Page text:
AB De Villiers announces sudden retirement from International cricket

The illustrious International career of one of the greatest batsmen of all time came to an abrupt end on Wednesday, when AB De Villiers announced his immediate retirement from all forms of International cricket. At 34 years of age, and having endured years of speculation about his playing future, the decision itself doesn’t come as a major surprise, though it's immediate nature will have caught many off guard. 

De Villiers departure will leave a major hole in South African cricket, but more broadly it will impact cricket on a global scale. For almost 14 years, he has earned the admiration of his cricket public through his extraordinary talent and humble demeanour, and will be remembered as one of the world’s greatest ever batsmen.

A career snapshot

De Villiers’ career will end with some huge averages, testament to the dominance over world cricket he displayed for so many years. He played 114 Test matches, resulting in 8,765 runs at an average of 50.66, including 46 fifties and 22 hundreds, and a highest score of 278*. In his farewell video, De Villiers expressed a desire to finish up while he was still playing decent cricket, and his final series suggests he more than achieved this goal. Against Australia in March of this year, he scored 427 runs at an average of 71.2 in what were ultimately his last four test matches.

If his Test career was up there with the best of them, De Villiers’ ODI career might just be the greatest ever. He represented his country 228 times in the 50-over form of the game, and captained them for 103 of these. At the conclusion of these 228 games, he had compiled the ridiculous statistics of 9,577 runs at an average of 53.5 and a strike rate of 101.09, notching up 53 50’s and 25 100’s along the way. His ability to create strokes on the fly and adapt to whatever situation he found himself was second to none, and always made for compelling viewing.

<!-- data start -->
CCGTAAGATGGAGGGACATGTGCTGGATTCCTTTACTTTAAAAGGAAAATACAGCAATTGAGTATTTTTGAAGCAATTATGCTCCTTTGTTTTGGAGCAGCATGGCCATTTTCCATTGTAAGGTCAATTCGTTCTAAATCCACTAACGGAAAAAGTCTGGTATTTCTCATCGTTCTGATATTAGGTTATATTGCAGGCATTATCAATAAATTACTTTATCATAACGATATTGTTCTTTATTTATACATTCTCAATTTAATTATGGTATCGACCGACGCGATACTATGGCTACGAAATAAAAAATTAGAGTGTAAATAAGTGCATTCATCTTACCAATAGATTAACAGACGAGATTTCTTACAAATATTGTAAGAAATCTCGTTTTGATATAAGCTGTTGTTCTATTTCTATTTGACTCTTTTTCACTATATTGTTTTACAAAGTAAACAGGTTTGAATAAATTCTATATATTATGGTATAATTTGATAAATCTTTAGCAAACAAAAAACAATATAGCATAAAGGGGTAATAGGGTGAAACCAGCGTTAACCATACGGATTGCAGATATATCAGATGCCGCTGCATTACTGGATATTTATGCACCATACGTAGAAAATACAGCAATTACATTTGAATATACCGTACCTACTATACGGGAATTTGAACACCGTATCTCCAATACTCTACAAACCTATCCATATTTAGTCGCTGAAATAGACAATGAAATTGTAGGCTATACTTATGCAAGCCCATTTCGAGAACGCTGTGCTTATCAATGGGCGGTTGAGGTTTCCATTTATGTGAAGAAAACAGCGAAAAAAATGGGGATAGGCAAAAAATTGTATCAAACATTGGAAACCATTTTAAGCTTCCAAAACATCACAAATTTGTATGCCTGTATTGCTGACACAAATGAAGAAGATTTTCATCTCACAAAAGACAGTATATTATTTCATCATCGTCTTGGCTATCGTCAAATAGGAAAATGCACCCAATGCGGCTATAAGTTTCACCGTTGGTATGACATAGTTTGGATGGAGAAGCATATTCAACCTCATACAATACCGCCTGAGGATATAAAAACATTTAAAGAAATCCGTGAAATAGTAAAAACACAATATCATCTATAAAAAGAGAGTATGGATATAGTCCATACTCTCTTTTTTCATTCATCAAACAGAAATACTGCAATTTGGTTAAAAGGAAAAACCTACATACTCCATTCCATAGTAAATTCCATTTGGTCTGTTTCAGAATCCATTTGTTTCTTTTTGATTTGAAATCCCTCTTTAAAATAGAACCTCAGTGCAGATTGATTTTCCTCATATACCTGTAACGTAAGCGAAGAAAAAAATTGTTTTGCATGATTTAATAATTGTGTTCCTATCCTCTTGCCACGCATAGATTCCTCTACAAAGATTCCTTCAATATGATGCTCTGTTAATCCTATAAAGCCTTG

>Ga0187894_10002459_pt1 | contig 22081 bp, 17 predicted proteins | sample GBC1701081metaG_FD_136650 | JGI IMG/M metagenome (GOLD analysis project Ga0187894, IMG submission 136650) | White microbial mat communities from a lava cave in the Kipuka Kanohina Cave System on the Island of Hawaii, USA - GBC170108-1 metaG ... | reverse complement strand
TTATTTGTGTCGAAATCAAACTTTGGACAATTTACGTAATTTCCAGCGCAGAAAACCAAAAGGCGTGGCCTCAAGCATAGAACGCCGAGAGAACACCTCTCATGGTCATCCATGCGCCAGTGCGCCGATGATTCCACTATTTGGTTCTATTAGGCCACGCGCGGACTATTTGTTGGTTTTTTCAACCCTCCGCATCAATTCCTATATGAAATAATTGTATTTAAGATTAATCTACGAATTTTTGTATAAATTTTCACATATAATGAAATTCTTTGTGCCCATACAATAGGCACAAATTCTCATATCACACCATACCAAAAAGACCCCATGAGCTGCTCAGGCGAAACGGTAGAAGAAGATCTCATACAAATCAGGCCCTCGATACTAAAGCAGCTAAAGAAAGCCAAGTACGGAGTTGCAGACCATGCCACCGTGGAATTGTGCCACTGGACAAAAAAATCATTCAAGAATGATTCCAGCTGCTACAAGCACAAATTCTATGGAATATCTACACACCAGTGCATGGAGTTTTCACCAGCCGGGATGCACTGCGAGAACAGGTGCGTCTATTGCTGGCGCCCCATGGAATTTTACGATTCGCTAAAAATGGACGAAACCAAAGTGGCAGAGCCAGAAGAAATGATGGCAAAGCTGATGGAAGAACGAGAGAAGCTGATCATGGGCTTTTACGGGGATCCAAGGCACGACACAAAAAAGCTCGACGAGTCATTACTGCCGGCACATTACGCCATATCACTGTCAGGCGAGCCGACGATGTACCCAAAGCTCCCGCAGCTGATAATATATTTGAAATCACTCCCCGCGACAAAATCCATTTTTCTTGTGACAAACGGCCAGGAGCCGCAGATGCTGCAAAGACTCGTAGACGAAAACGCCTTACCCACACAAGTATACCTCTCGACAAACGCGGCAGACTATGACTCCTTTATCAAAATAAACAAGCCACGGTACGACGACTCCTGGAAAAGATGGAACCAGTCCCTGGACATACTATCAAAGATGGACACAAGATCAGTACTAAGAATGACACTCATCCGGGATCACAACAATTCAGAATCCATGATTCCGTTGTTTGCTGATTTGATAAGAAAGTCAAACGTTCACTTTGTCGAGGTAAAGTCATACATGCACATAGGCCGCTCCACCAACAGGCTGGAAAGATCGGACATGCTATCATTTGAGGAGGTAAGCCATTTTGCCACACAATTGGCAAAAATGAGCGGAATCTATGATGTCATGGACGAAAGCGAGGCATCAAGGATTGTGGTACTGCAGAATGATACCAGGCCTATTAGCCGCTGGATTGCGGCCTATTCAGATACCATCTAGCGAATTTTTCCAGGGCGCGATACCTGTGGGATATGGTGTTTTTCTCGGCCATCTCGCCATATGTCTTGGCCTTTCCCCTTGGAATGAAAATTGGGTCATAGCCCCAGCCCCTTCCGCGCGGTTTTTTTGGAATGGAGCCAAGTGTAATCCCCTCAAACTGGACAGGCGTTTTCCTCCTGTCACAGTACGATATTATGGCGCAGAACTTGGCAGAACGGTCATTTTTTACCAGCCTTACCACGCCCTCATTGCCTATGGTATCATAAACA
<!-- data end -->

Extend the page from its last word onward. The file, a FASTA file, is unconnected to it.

The T20 format only entered the International arena later in De Villiers’ career, but he unsurprisingly demonstrated an ability to lift his game up a notch to suit the format. In 78 T20I’s, De Villiers averaged a moderate (by his standards) average of 26.12, but managed to score these runs at a strike rate of 135.16. He never scored an International century in this form of the game, but showcased his incredible ability on numerous occasions, including when he managed 71 off 29 against England in 2016 and 69* off 28 against the same team in 2014. In his final calendar year of T20I cricket (2017), he managed an average of 50.7 and a strike rate of 152, further evidence that he is finishing up with plenty left in the tank.

For many cricket lovers, including yours truly, AB De Villiers is the most talented batsmen they have ever been fortunate enough to witness. His prowess with bat in hand was other-wordly; at times it seemed like he was toying with some of the best bowler’s in the world, able to counter the best they could muster with any one of an array of strokes, some technically textbook, others seemingly made up on the spot.

When considering his extra-curricular exploits, none of that should come as a surprise. De Villiers was good enough at all three of golf, tennis and rugby to seriously consider pursuing them professionally. Fortunately for us, at age 16 he decided that cricket was his preferred option, and the cricketing world benefitted enormously from that decision.

He ends his career as South Africa’s fourth-highest Test run scorer of all time, their second-highest ODI scorer, and the owner of the fastest century in ODI cricket - it came off 31 balls. More importantly, however, he ends it as someone who redefined modern cricket; as arguably the best batsman we’ve ever seen across all three formats of the game, capable of turning his game style on its head to suit the occasion in which he found himself. His absence will be sorely felt by South Africa and the global cricketing community as a whole, though if he follows the lead of most retirees of recent years, he might not be done just yet. Domestic T20 is calling.

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